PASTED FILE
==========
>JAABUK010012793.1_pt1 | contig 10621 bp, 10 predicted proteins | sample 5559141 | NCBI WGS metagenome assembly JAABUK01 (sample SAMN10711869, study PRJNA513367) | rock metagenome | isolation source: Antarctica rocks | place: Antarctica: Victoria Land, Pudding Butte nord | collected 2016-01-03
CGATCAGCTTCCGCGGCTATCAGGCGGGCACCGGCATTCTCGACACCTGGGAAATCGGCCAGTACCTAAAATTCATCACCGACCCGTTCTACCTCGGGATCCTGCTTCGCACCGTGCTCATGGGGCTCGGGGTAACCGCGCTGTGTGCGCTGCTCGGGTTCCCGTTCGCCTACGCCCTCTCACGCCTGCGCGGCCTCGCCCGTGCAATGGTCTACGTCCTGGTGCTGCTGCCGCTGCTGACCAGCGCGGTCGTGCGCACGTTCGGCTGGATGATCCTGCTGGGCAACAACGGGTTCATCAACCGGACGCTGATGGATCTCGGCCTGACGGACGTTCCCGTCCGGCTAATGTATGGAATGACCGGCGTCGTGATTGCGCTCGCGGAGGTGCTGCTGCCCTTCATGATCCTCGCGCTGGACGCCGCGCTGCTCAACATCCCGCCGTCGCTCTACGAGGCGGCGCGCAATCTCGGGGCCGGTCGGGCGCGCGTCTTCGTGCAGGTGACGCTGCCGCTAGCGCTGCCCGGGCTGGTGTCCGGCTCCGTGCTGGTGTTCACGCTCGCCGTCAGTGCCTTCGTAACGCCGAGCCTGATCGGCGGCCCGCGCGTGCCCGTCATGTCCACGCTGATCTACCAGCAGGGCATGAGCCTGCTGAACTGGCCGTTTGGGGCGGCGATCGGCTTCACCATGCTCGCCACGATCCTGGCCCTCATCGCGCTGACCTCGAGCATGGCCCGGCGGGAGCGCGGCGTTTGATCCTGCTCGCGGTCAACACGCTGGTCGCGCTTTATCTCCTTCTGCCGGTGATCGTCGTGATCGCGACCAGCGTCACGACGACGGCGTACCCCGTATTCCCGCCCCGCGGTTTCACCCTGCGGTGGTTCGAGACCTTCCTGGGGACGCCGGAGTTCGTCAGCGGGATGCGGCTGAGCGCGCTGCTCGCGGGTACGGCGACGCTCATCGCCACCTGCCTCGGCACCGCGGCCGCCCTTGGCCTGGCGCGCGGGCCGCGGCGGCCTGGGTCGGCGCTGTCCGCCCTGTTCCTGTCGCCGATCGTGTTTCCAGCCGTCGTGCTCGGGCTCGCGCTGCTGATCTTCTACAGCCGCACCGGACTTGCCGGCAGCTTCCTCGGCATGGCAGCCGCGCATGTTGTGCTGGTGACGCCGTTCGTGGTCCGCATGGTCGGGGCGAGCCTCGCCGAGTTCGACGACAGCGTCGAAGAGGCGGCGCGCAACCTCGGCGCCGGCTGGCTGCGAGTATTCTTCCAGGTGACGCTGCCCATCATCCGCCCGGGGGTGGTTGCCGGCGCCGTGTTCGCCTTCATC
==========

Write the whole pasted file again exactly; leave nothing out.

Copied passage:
>JAABUK010012793.1_pt1 | contig 10621 bp, 10 predicted proteins | sample 5559141 | NCBI WGS metagenome assembly JAABUK01 (sample SAMN10711869, study PRJNA513367) | rock metagenome | isolation source: Antarctica rocks | place: Antarctica: Victoria Land, Pudding Butte nord | collected 2016-01-03
CGATCAGCTTCCGCGGCTATCAGGCGGGCACCGGCATTCTCGACACCTGGGAAATCGGCCAGTACCTAAAATTCATCACCGACCCGTTCTACCTCGGGATCCTGCTTCGCACCGTGCTCATGGGGCTCGGGGTAACCGCGCTGTGTGCGCTGCTCGGGTTCCCGTTCGCCTACGCCCTCTCACGCCTGCGCGGCCTCGCCCGTGCAATGGTCTACGTCCTGGTGCTGCTGCCGCTGCTGACCAGCGCGGTCGTGCGCACGTTCGGCTGGATGATCCTGCTGGGCAACAACGGGTTCATCAACCGGACGCTGATGGATCTCGGCCTGACGGACGTTCCCGTCCGGCTAATGTATGGAATGACCGGCGTCGTGATTGCGCTCGCGGAGGTGCTGCTGCCCTTCATGATCCTCGCGCTGGACGCCGCGCTGCTCAACATCCCGCCGTCGCTCTACGAGGCGGCGCGCAATCTCGGGGCCGGTCGGGCGCGCGTCTTCGTGCAGGTGACGCTGCCGCTAGCGCTGCCCGGGCTGGTGTCCGGCTCCGTGCTGGTGTTCACGCTCGCCGTCAGTGCCTTCGTAACGCCGAGCCTGATCGGCGGCCCGCGCGTGCCCGTCATGTCCACGCTGATCTACCAGCAGGGCATGAGCCTGCTGAACTGGCCGTTTGGGGCGGCGATCGGCTTCACCATGCTCGCCACGATCCTGGCCCTCATCGCGCTGACCTCGAGCATGGCCCGGCGGGAGCGCGGCGTTTGATCCTGCTCGCGGTCAACACGCTGGTCGCGCTTTATCTCCTTCTGCCGGTGATCGTCGTGATCGCGACCAGCGTCACGACGACGGCGTACCCCGTATTCCCGCCCCGCGGTTTCACCCTGCGGTGGTTCGAGACCTTCCTGGGGACGCCGGAGTTCGTCAGCGGGATGCGGCTGAGCGCGCTGCTCGCGGGTACGGCGACGCTCATCGCCACCTGCCTCGGCACCGCGGCCGCCCTTGGCCTGGCGCGCGGGCCGCGGCGGCCTGGGTCGGCGCTGTCCGCCCTGTTCCTGTCGCCGATCGTGTTTCCAGCCGTCGTGCTCGGGCTCGCGCTGCTGATCTTCTACAGCCGCACCGGACTTGCCGGCAGCTTCCTCGGCATGGCAGCCGCGCATGTTGTGCTGGTGACGCCGTTCGTGGTCCGCATGGTCGGGGCGAGCCTCGCCGAGTTCGACGACAGCGTCGAAGAGGCGGCGCGCAACCTCGGCGCCGGCTGGCTGCGAGTATTCTTCCAGGTGACGCTGCCCATCATCCGCCCGGGGGTGGTTGCCGGCGCCGTGTTCGCCTTCATC